Taiwan's birth rate hit a record low in 2010, the government said on Sunday, as President Ma Ying-jeou ordered "national security-level" counter measures to address the issue.
The crude birth rate, based on the number of childbirths per 1,000 people each year, came in at 0.721 percent in 2010, compared with 0.829 percent the previous year, according to data posted on the interior ministry website.
The number of newly born babies also struck a record low of 166,886 last year, down from 191,310 of 2009, it said.
Meanwhile, the number of people aged 65 and over accounted for 10.74 percent of the island's more than 23 million population, above the 7.0 percent level at which a society is defined as "ageing" by the World Health Organisation, the ministry said.
The new numbers alarmed Ma when he was given a preview of them by Interior Minister Chiang Yi-hua earlier this week, local media reported.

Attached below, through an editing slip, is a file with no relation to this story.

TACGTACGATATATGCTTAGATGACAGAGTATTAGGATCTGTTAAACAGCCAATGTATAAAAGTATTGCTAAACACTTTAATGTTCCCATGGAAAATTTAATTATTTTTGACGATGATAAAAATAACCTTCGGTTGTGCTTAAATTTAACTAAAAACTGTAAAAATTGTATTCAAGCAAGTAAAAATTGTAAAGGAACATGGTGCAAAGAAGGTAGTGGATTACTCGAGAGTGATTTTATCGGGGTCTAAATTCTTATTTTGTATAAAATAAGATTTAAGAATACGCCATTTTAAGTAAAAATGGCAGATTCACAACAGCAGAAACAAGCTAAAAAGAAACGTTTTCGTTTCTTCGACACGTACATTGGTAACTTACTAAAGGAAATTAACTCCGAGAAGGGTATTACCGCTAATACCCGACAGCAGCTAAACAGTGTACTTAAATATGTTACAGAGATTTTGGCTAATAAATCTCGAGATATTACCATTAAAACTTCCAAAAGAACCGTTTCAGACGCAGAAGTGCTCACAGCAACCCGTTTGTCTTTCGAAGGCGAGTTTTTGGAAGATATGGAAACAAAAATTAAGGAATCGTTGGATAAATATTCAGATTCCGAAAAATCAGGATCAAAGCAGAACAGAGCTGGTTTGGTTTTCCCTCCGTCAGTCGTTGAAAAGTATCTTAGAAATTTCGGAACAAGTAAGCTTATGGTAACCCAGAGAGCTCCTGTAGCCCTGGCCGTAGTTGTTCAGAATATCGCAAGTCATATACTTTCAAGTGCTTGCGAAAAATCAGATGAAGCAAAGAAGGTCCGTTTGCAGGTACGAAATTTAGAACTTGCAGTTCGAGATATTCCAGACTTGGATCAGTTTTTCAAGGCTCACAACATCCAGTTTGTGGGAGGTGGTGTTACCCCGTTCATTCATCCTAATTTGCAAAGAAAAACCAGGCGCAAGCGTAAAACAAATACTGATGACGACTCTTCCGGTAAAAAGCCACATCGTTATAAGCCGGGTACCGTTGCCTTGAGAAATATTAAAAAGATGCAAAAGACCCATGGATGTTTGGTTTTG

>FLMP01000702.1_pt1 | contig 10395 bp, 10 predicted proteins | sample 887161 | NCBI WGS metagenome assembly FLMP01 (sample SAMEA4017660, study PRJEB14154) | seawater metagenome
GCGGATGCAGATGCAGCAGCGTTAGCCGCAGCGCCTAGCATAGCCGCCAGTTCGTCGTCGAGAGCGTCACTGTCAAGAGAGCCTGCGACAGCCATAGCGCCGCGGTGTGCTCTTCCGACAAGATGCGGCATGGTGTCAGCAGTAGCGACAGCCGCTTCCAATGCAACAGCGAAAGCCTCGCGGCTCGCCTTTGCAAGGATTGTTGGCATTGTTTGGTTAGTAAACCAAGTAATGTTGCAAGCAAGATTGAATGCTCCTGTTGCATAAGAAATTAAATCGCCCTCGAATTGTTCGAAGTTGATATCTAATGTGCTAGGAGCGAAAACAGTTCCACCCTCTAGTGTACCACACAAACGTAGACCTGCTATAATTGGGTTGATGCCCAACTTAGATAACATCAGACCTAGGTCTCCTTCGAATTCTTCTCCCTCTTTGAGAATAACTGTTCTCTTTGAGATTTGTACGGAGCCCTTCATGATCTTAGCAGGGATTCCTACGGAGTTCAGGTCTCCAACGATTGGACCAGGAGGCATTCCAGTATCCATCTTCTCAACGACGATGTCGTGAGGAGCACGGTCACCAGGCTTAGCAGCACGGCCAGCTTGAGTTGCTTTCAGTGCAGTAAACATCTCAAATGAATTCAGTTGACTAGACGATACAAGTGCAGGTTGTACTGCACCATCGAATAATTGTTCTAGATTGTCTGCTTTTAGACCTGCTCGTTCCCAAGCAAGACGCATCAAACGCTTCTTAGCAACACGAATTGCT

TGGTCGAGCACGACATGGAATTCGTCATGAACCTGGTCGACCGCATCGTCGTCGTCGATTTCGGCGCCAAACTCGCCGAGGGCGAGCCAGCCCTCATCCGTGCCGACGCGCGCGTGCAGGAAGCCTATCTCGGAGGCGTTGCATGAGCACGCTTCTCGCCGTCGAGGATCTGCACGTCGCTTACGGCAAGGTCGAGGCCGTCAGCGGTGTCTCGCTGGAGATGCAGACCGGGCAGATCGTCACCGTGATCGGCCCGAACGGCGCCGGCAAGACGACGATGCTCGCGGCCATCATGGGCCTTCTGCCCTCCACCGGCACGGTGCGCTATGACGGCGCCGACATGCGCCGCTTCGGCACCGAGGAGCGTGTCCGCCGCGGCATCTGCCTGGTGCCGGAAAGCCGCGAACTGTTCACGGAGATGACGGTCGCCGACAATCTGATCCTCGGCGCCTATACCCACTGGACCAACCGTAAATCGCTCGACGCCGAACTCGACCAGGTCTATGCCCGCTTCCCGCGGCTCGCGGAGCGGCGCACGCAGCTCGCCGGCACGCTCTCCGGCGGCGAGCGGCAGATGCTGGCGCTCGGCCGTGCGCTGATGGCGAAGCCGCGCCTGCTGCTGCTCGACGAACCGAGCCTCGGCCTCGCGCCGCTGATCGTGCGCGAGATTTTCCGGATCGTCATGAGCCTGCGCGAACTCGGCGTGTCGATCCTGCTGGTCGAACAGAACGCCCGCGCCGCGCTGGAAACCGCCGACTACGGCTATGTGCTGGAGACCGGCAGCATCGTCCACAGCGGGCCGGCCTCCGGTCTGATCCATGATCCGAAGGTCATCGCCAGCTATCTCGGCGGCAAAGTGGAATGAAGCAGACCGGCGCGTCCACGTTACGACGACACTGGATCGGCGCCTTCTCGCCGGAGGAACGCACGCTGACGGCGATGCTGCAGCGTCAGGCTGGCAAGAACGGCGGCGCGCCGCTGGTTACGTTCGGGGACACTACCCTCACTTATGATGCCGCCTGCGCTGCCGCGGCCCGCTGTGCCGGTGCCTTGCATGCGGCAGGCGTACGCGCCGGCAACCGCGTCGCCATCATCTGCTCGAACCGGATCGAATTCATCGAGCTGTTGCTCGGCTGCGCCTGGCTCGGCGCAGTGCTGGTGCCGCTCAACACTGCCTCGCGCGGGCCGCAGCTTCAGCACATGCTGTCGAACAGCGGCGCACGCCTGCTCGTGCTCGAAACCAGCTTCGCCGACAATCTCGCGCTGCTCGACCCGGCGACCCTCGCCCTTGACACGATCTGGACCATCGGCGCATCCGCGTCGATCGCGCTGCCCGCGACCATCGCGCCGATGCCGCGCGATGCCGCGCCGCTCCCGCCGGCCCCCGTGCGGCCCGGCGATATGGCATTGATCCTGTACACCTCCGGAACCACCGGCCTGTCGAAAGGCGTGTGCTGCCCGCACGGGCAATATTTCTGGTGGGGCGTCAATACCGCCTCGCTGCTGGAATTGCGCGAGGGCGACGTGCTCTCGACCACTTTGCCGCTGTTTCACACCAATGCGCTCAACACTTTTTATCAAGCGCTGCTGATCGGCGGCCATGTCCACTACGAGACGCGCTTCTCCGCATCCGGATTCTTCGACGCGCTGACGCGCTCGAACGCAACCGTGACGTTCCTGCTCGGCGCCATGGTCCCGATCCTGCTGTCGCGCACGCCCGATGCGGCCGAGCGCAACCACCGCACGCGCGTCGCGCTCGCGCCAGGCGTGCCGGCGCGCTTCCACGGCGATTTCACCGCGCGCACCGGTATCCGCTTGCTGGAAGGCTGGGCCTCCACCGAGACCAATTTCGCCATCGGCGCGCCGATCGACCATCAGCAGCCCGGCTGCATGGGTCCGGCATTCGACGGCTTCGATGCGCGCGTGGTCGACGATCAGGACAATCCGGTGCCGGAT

"President Ma said the government must not sit idle and demanded that 'national security-level' measures be taken," the minister said.
Taiwan's authorities have offered incentives to try to boost birth rates, amid growing concerns that a severe manpower shortage will trigger serious social and economic problems.
The Council for Economic Planning and Development, Taiwan's top economic planning body, is proposing an annual budget of Tw$38 billion ($1.3 billion) for birth incentives and childcare support from 2012, local media said.
Under the plan, parents will be entitled to a minimum monthly subsidy of Tw$3,000 for each newborn up until two years old and an annual schooling stipend of Tw$30,000 for children aged two to six.
The government hopes to encourage the public to have more children during the Year of the Dragon in 2012, which is considered the most auspicious year in the Chinese zodiac and a favorite birth sign for children, the media said.